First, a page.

In the recent artcile in Commercial Integrator Europe Hannu Anttila, VP marketing and business development at VividWorks Ltd, explores the retail revolution – and how technology is changing the way consumers shop.
According to influential retail commentator Walter Loeb, this period of ‘revolutionary change’ is accelerating as the 2020s approach, with the Internet continuing to influence shopping in new and more disruptive ways. All retailers with a stake in the high street need to come to terms with what this change means for their stores, both in terms of methodology and more importantly, technology.
This sort of technological initiative is designed to combine the excitement of shopping online with a more physical in-store experience. “Technology is reshaping how consumers shop,” a recent edition of Forbes quotes Loeb as saying. “Retailers that resist the changes coming about will not survive. Those that embrace technology and let the consumer be in charge will thrive.”
It is indeed crucial to allow consumers to feel as if they are in charge. Online shopping, of course, allows consumers to buy at their leisure with no pressure from a sales assistant. For high street retailers to thrive they must transfer this shopping experience to the consumer, using exciting yet practical technology to both enhance in-store shopping and also echo and dovetail with the experience of online shopping.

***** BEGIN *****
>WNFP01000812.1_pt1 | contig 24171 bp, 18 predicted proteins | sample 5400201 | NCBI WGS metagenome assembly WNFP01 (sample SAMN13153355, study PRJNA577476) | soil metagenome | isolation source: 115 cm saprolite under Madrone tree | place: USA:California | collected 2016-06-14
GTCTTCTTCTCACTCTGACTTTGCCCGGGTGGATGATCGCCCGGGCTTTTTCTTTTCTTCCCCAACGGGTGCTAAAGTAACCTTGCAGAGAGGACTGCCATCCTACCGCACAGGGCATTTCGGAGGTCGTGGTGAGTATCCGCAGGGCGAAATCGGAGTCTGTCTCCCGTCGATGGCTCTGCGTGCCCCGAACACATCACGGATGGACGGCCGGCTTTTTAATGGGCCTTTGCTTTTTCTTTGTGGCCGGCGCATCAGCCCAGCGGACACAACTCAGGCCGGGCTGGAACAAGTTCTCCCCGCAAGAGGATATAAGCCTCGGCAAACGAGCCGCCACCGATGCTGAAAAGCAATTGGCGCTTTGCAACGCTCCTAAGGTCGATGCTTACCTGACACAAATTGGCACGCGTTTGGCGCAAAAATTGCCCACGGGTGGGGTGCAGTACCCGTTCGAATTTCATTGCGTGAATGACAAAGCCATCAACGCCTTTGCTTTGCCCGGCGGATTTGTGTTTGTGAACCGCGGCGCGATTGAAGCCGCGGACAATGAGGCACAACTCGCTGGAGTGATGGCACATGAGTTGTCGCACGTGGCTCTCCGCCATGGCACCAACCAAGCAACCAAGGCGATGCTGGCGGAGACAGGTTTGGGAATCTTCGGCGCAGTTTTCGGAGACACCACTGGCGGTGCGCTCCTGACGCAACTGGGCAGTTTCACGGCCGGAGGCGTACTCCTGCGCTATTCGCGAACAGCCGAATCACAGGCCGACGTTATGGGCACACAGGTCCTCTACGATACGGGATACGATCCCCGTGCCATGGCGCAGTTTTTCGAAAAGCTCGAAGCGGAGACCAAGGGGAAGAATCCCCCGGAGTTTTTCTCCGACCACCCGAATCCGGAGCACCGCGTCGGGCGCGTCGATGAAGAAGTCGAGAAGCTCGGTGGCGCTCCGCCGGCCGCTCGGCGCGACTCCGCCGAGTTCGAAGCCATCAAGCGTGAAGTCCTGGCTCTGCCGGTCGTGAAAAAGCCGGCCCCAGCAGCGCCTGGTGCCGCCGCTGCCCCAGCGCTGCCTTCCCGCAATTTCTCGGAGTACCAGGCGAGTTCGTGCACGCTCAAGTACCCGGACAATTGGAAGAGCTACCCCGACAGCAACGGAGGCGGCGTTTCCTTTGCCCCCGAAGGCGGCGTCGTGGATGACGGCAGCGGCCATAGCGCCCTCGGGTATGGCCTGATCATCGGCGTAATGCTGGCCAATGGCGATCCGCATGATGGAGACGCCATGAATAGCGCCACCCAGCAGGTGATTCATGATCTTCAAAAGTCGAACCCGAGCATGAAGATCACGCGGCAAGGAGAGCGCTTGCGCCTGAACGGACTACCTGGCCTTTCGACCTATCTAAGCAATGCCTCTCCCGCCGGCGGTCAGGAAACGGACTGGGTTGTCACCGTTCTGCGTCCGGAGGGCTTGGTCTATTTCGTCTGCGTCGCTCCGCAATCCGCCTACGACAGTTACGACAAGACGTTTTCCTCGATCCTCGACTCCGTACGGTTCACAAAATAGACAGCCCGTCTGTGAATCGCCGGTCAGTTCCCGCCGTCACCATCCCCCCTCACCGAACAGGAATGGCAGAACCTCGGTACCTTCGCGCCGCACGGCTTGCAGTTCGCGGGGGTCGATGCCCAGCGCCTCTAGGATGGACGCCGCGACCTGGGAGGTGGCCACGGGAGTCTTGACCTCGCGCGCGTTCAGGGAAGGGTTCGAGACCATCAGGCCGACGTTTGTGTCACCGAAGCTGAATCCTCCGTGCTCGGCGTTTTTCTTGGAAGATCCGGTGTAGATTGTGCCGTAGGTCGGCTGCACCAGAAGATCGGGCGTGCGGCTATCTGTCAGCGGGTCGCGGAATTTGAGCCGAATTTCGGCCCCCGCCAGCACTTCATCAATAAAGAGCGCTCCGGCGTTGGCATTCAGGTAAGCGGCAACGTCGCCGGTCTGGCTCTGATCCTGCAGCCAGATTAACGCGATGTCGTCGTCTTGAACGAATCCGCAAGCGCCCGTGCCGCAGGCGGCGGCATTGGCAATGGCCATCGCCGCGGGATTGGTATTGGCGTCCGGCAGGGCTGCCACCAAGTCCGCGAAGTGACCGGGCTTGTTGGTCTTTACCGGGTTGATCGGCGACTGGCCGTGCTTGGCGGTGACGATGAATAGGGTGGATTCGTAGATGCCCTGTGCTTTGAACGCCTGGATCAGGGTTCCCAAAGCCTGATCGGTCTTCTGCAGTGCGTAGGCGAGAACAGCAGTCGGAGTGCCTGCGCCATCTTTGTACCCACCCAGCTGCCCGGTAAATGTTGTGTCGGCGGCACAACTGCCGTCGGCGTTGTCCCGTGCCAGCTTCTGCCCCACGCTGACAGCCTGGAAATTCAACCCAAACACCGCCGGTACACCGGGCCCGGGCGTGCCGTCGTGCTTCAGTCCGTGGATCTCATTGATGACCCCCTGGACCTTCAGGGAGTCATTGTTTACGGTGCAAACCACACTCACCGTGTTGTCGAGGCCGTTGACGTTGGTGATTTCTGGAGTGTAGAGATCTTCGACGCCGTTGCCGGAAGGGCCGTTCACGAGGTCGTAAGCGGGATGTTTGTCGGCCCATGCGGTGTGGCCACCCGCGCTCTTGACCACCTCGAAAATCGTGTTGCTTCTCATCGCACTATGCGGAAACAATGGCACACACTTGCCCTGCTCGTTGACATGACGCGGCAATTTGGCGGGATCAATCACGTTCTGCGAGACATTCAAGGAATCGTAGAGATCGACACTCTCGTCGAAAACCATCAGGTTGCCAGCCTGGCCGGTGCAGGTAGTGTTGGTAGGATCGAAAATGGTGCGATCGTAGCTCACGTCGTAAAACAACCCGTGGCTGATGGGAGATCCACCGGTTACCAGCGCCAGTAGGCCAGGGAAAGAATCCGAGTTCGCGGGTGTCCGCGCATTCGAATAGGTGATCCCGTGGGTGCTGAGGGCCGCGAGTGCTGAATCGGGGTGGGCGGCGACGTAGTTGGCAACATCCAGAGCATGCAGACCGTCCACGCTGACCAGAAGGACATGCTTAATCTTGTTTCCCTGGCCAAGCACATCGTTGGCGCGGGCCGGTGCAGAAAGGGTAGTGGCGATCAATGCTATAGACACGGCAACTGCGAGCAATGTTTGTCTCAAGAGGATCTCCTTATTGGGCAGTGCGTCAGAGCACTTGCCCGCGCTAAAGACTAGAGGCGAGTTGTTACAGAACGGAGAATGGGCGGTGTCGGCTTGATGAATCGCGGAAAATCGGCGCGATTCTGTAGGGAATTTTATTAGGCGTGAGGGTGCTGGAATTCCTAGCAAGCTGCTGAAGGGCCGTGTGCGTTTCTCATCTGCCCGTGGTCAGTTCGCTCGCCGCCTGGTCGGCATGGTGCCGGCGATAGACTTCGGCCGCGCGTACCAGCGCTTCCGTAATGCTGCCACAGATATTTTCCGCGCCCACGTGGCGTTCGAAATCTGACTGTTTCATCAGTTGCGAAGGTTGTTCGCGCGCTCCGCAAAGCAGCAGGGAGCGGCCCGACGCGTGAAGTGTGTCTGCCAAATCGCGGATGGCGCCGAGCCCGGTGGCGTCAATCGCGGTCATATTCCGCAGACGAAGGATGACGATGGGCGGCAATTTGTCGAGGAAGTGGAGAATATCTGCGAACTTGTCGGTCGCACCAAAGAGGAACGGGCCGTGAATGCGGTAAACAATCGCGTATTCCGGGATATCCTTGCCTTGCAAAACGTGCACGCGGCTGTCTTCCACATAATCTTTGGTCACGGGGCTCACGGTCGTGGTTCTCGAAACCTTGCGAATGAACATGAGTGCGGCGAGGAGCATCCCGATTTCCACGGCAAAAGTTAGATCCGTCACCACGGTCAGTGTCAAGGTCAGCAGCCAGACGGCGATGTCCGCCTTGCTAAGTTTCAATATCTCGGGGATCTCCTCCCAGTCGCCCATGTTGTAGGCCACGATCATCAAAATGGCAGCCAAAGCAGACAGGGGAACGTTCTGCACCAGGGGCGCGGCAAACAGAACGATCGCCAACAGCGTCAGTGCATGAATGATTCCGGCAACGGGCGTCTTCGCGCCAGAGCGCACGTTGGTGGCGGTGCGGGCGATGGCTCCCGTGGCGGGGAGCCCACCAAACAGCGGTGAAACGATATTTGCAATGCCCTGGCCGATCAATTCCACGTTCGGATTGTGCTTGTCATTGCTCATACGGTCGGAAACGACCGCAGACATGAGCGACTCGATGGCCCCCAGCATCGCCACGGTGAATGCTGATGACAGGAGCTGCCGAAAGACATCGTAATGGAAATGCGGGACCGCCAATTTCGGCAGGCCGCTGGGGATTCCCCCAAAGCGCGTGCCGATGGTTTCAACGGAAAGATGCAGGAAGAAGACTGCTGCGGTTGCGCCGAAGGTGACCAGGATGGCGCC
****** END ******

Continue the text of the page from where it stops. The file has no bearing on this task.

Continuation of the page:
Loeb predicts a resurgence of high street shopping by 2020, including additional outlets from Internet-based retailers such as Amazon – presumably because consumers will begin to feel more comfortable shopping offline again, as retailers crack the formula of physical-meets-Internet-meets-tech (Loeb doesn’t say).
In the meantime, there are many ways in which retailers can get high streets buzzing with technology, with the online journey continuing in store – rather than halting at the door where there are often no smart technologies to bridge the gap between device and store. Technology should have a use and a benefit (not tech for tech’s sake), so displays should be more than static shop windows, bringing interactive video and sound at the forefront too. They should also react to the consumer’s presence (via wayfinding), perhaps feeding back purchasing suggestions.
According to a whitepaper by Aspire Systems, there are five stages of in-store customer experience – Invitation, Discovery, Evaluation, Fulfillment and Extension – and these can be brought alive with the right technology. A thorough understanding of the importance of this technology in meeting customer demands is essential in an omnichannel environment.
“There is clearly a need for retailers to… invest in technologies that not only create a fantastic in-store experience but also allow shoppers to channel-hop without friction,” the whitepaper concludes. “To connect with the digital shopper, physical stores must function as cross-channel hubs that place the customer at the centre of action and provide experience on multiple levels.”
Read the full CI article here.